Wednesday, March 04, 2009
Prof. Gretchen Ostheimer
Department of Computer Science
Title: Decision problems in group theory
In theoretical computer science one of the fundamental questions we study is this one: "For which problems is it possible to write a computer program to solve them, and for which is it not possible to do so?" In the 1930's Alan Turing proved that the so-called Halting Problem is undecidable; loosely speaking, he proved that it is not possible to write a computer program that can test whether a given computer program has an infinite loop in it. This work shook the intellectual world, as it revealed the inherent limitations of computation. Since then decidability has fascinated computer scientists and mathematicians alike. It turns out that group theory, a branch of abstract algebra, is a particularly rich source of examples of both decidable and undecidable problems, and -- even more interesting perhaps -- it is a rich source of examples of problems for which we have been unable (so far) to determine decidability.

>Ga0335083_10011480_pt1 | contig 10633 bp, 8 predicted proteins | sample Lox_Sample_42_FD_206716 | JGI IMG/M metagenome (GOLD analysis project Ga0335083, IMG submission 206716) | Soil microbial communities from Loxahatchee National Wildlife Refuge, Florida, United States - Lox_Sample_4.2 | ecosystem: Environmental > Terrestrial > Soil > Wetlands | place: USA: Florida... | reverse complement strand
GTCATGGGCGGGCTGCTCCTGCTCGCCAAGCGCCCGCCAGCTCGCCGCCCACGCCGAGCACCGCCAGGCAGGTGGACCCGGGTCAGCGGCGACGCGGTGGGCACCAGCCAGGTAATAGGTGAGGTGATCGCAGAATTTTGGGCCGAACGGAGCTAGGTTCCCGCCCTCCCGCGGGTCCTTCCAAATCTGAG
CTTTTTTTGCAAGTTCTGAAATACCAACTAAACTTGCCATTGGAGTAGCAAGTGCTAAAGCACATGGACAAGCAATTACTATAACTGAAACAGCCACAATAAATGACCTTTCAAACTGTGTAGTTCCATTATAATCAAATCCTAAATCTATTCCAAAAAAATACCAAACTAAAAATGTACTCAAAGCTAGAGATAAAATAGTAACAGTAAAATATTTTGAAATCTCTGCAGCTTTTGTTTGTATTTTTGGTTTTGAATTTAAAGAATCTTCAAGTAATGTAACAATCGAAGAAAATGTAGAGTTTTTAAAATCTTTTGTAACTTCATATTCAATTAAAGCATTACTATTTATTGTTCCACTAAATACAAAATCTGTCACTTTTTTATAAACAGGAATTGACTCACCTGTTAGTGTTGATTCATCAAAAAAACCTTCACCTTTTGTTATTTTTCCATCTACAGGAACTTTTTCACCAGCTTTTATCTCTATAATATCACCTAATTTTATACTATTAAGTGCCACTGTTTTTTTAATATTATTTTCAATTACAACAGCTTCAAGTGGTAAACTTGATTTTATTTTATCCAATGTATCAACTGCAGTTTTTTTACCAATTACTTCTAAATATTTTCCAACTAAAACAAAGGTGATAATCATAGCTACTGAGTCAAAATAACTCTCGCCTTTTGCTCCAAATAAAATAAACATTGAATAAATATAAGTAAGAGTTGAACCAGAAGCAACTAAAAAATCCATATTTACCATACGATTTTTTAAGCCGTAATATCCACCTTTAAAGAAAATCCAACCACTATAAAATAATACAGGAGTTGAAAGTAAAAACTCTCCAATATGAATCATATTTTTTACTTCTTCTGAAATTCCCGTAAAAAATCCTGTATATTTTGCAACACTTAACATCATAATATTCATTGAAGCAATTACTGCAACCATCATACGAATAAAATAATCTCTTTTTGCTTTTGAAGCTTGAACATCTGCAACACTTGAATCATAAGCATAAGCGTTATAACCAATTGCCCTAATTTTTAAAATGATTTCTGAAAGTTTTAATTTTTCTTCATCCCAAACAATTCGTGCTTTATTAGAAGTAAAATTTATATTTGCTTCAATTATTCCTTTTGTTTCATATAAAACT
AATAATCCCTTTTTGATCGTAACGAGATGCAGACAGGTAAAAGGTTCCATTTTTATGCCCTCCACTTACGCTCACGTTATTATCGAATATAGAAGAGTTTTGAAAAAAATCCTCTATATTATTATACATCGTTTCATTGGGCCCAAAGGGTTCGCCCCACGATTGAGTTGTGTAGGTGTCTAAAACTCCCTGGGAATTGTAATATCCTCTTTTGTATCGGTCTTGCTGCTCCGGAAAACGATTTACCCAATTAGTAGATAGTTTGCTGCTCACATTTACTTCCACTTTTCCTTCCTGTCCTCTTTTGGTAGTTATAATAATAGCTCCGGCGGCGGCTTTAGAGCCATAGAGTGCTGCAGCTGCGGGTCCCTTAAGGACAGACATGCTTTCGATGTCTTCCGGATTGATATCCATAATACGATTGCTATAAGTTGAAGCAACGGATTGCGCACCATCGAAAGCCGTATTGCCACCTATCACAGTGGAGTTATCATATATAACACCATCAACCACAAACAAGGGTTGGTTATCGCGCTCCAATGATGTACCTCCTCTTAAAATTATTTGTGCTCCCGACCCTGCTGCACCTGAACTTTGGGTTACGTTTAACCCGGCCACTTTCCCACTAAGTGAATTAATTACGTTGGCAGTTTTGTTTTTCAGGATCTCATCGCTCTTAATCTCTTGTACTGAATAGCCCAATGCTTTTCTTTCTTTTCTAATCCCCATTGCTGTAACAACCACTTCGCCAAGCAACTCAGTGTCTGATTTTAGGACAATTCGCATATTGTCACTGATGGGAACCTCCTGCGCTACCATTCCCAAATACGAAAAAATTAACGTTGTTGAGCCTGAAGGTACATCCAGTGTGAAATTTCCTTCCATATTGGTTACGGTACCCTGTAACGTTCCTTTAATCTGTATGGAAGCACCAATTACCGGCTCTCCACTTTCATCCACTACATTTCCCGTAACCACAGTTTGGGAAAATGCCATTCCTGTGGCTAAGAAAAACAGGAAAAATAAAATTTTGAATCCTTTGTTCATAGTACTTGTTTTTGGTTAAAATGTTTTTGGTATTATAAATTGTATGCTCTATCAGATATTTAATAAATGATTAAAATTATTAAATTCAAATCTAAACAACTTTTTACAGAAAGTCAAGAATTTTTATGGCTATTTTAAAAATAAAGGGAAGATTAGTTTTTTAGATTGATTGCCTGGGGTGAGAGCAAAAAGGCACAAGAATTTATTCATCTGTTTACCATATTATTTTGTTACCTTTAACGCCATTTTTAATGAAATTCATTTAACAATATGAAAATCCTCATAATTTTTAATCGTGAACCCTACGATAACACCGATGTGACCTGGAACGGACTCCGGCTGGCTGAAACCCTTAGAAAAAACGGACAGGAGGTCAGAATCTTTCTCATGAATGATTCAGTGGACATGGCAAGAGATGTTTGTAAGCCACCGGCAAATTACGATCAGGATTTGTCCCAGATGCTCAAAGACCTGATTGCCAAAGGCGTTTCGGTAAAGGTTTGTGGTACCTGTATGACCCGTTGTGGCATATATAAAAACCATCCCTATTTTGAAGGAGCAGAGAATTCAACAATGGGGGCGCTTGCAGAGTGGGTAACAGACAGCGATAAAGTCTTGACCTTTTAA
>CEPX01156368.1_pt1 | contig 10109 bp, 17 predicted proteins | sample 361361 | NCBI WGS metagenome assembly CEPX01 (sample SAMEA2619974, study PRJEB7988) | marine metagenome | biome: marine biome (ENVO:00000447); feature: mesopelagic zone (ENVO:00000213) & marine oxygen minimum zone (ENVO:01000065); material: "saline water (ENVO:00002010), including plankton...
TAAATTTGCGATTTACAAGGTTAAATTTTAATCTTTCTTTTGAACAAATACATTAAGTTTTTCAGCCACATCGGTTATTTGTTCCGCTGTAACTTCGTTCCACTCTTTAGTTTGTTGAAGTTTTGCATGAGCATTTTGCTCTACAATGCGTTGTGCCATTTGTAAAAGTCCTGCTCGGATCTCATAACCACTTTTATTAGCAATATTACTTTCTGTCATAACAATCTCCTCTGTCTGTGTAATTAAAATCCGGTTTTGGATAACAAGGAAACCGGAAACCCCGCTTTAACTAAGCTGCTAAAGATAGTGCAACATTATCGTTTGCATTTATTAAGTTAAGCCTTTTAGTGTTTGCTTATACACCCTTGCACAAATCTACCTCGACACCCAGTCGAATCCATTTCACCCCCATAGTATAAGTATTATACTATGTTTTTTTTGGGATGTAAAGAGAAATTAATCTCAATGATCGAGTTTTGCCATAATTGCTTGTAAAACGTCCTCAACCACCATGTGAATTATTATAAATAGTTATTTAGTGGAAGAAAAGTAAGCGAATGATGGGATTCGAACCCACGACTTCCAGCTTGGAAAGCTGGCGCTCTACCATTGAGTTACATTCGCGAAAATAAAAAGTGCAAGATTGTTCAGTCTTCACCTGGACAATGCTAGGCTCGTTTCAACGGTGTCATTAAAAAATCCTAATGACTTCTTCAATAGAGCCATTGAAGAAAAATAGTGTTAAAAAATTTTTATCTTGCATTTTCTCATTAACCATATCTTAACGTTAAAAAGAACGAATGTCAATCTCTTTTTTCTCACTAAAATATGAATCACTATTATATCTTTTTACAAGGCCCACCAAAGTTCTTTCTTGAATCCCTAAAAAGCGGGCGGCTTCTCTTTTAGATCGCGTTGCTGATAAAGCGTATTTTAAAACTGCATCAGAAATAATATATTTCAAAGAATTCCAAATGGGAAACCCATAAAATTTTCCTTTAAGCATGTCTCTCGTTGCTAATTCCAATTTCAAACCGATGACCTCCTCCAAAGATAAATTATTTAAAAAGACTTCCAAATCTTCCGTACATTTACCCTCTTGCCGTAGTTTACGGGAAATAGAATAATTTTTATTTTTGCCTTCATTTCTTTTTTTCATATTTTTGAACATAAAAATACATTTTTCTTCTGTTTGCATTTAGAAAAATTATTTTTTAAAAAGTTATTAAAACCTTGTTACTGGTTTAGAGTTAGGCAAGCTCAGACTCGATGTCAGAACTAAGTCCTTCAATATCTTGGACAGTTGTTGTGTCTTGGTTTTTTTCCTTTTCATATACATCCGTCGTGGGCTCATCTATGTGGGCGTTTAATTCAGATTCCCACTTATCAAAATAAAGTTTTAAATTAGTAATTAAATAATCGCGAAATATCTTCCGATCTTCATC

In this talk I will describe some of these problems from group theory and the recent progress that we have made in understanding them. No prior knowledge of group theory is assumed, and all students (and faculty) are warmly invited to attend.
This work is joint with Gilbert Baumslag, at the City University of New York, and Chuck Miller, at the University of Melbourne, Australia.
Prof. Gretchen Ostheimer has been a member of the computer science faculty at Hofstra since 1999. Her research interests lie on the boundary between theoretical computer science and abstract algebra. More specifically, she is interested in the ways in which theoretical computer science (decidability theory, complexity theory and formal language theory) can help us to better understand infinite groups.